The Human Web: Reflections on the State of Pastoral Theology

by Bonnie J. Miller-McLemore

Bonnie J. Miller-McLemore is associate professor of religion, personality and culture at Chicago Theological Seminary (1993).

This article appeared in the Christian Century, April 7, 1993, pp. 366-369. Copyright by the Christian Century Foundation; used by permission. Current articles and subscription information can be found at This article prepared for Religion Online by Ted & Winnie Brock.


Pastoral theologians may have felt uneasy about the ethos of pop psychology and self-analysis, but they flourished within it.

After completing graduate work in religion and psychology, I found myself teaching pastoral care at a seminary. In making that transition I experienced two surprises. The first was the jolt of moving from the academic study of religion and social science to the peculiar discipline of pastoral theology. Although I had had clinical training and professional experience in chaplaincy and pastoral psychotherapy, I had never had an actual course in pastoral care or pastoral theology, nor had many of my courses emphasized pastoral congregational practices. This was not just a personal quirk. The field of pastoral theology is expected to be more oriented toward ministerial practice than other disciplines; at the same time, it has struggled with the ambiguities of its identity. The routine use of the psychological sciences in the past few decades, while helpful, has also complicated the struggle.

The second blow was encountering a student body that was approximately 50 percent women and 50 percent black. Although I had a personal interest in listening to other voices, none of my graduate school courses had required a text by a woman or by a person of color. In a society increasingly aware of the ways in which gender, race, class and worldview shape our ways of knowing, my good intentions quickly proved to be insufficient in working with such diversity.

Both shocks represent significant issues in pastoral theology. It is a field that is still trying to clarify its identity in relation to the academy and the church and its methods in relation to the social sciences. And now it must do so while taking heed of the many new voices that are contributing new perceptions of pastoral care. Both issues deserve comment.

Whereas biblical studies experienced the challenge of modernity in terms of historical-critical approaches to scripture, pastoral theology experienced it in terms of the emergence of psychology and sociology as disciplines. For the past four decades pastoral theology’s toehold in seminaries has depended to a considerable degree on its use of clinical psychology. Pastoral theologians may have felt uneasy about the ethos of pop psychology and self-analysis, but they flourished within it. Whereas in 1939 few theological schools offered counseling courses, by the 1950s almost all of them did. And 80 percent listed additional courses in psychology and had at least one psychologist on staff. For a brief period in the 1960s and ‘70s, Carl Roger’s Counseling and Psychotherapy was a standard text, and the fundamentals of empathic, reflective listening were a staple of introductory pastoral care courses. In the 1970s and ‘80s, Howard Clinebell’s variations on this theme, Basic Types of Pastoral Care and Counseling, replaced Rogers as the conventional introductory text. Although the first edition situates modern pastoral care within the long history of pastoral ministry, most of the text is devoted to particular counseling techniques for an array of problems.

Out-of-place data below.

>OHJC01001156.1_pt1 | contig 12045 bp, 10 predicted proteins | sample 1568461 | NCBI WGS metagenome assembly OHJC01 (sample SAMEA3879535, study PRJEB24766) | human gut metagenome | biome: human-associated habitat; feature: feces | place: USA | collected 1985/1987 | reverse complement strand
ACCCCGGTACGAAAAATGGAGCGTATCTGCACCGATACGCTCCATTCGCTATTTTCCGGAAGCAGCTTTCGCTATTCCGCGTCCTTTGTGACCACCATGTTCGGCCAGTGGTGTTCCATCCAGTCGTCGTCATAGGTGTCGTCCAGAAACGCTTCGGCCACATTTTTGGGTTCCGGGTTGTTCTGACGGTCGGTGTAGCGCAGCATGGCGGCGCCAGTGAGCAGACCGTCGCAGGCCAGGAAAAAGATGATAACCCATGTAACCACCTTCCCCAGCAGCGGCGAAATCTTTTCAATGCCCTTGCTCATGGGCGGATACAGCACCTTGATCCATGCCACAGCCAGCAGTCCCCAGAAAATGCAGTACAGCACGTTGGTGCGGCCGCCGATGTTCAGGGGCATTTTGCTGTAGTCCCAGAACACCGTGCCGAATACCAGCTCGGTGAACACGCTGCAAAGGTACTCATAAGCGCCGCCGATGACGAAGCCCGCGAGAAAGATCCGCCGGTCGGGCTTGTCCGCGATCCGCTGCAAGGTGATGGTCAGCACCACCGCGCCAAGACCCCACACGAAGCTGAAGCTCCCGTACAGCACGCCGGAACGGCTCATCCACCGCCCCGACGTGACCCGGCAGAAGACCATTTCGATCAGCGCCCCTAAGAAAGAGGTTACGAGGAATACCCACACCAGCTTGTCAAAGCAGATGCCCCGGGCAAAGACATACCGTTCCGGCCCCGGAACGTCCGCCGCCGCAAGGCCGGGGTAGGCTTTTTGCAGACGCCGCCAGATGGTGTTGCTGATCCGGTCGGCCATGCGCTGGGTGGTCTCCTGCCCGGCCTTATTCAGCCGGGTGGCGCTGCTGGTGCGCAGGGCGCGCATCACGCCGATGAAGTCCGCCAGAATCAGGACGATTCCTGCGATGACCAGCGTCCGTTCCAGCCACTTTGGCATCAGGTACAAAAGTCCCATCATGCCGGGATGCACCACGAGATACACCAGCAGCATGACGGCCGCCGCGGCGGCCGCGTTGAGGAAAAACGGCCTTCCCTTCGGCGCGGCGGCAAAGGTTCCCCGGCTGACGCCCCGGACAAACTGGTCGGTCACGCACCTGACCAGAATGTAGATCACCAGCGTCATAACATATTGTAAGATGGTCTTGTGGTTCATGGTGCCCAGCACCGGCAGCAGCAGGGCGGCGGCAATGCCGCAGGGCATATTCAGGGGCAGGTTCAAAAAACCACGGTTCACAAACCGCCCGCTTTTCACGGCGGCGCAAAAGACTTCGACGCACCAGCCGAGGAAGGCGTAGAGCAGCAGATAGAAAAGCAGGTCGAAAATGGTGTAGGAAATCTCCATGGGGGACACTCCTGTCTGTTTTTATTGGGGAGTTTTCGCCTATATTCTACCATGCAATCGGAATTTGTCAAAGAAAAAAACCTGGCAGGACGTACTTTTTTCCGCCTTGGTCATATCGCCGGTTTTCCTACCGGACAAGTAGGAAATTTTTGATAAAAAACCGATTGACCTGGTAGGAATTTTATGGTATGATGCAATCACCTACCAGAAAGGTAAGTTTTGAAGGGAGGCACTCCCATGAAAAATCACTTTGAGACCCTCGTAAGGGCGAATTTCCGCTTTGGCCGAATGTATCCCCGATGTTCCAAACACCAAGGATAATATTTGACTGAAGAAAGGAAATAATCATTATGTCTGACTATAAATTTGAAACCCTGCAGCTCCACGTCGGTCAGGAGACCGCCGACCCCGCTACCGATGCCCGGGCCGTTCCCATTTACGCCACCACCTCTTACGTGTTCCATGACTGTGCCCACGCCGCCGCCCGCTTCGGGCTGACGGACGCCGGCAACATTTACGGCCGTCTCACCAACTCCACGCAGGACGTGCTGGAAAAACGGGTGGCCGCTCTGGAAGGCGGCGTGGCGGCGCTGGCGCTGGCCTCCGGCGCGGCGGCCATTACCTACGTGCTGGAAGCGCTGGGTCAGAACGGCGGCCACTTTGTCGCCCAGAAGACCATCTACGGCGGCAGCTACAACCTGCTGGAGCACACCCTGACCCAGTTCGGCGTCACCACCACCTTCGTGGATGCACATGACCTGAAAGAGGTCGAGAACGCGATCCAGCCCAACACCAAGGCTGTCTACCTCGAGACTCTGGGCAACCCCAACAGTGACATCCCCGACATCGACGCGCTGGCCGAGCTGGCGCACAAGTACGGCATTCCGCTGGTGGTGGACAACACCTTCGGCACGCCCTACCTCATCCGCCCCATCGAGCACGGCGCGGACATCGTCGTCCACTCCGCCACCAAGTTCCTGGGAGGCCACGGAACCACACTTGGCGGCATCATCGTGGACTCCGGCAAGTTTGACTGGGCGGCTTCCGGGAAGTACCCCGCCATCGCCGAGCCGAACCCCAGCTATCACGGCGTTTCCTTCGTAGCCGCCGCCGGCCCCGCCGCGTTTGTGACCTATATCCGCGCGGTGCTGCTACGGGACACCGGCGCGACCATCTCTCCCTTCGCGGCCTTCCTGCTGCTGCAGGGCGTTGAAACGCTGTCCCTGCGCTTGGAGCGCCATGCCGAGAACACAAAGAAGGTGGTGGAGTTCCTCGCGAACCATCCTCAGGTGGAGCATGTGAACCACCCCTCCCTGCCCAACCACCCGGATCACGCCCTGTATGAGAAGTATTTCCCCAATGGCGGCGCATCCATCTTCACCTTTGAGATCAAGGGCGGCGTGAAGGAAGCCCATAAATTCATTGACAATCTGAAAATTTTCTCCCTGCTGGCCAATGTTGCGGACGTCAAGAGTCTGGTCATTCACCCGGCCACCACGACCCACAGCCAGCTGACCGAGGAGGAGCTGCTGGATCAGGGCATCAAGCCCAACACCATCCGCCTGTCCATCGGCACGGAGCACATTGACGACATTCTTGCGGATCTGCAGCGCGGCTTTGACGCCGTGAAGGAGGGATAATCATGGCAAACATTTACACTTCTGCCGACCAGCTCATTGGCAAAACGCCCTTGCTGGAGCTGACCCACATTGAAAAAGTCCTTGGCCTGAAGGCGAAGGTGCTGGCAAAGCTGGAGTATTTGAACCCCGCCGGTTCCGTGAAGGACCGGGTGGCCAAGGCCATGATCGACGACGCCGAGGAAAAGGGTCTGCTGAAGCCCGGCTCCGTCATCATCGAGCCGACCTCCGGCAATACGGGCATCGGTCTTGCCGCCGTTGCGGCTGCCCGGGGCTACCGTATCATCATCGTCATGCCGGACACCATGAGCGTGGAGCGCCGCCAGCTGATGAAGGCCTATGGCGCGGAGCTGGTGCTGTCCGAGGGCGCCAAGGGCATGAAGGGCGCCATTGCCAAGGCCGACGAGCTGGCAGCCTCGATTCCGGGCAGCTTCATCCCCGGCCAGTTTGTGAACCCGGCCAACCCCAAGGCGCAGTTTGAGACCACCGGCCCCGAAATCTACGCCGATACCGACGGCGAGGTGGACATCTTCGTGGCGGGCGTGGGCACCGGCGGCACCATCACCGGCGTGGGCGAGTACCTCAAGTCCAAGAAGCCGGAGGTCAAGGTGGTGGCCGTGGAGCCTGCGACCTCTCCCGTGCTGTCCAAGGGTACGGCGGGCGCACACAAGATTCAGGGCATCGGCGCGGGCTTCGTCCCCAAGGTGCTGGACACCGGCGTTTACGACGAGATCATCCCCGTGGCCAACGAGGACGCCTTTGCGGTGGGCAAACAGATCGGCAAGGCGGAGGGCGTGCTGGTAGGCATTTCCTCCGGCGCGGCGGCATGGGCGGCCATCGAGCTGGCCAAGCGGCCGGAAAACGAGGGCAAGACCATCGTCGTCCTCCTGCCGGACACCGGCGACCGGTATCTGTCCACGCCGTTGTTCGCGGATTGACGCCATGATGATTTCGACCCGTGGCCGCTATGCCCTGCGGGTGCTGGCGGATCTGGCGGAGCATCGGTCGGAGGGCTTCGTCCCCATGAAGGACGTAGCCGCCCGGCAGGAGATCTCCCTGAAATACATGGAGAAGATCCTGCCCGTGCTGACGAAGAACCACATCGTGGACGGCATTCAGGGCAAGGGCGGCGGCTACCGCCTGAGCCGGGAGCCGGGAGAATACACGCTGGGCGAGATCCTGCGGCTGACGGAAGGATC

The widespread use of psychology has fostered questions about how pastoral theology can be both a genuinely theological and a scientifically psychological discipline. This identity crisis is readily apparent in the assorted job titles. We may teach pastoral care, pastoral counseling, pastoral psychology, pastoral theology, practical theology, religion and psychology, psychology of religion, religion and personality or religion and culture. As these titles indicate, the discipline has been roughly divided between those who emphasize practical care and counseling approaches, those engaged in the critical correlation of theology and the social sciences, and those involved in the social scientific study of religious experience. Meanwhile, among our colleagues the turn to psychology has generated stereotypes of the field as skill- and feeling-oriented and as therapeutically shrewd. Among clergy, this approach has generated a reliance on psychological jargon and counseling techniques rather than on theological language, pastoral mediation and congregational care. On these accounts, there is some reason for critique.

Part of the appeal of psychology has been its ability to bridge the distance between human suffering on the one hand and theology, philosophy and ethics on the other. During my graduate years, clinical training in both chaplaincy and pastoral psychotherapy was one way to bridge the gap between academy and church, although it received no official academic credit. When I began teaching I tried—against the pressures of institutional structures—to maintain positions both in the seminary and in a pastoral counseling center. Without some kind of pastoral practice, I realized, my efforts in theological education were going to become a noisy gong.

I was intrigued, however, by the fact that few of my colleagues in other fields felt the same tug. Why shouldn’t those interviewing for positions in biblical studies, ethics or theology be asked about their pastoral practice? How do other seminary faculty resolve the gap between academic theory and ministerial practice?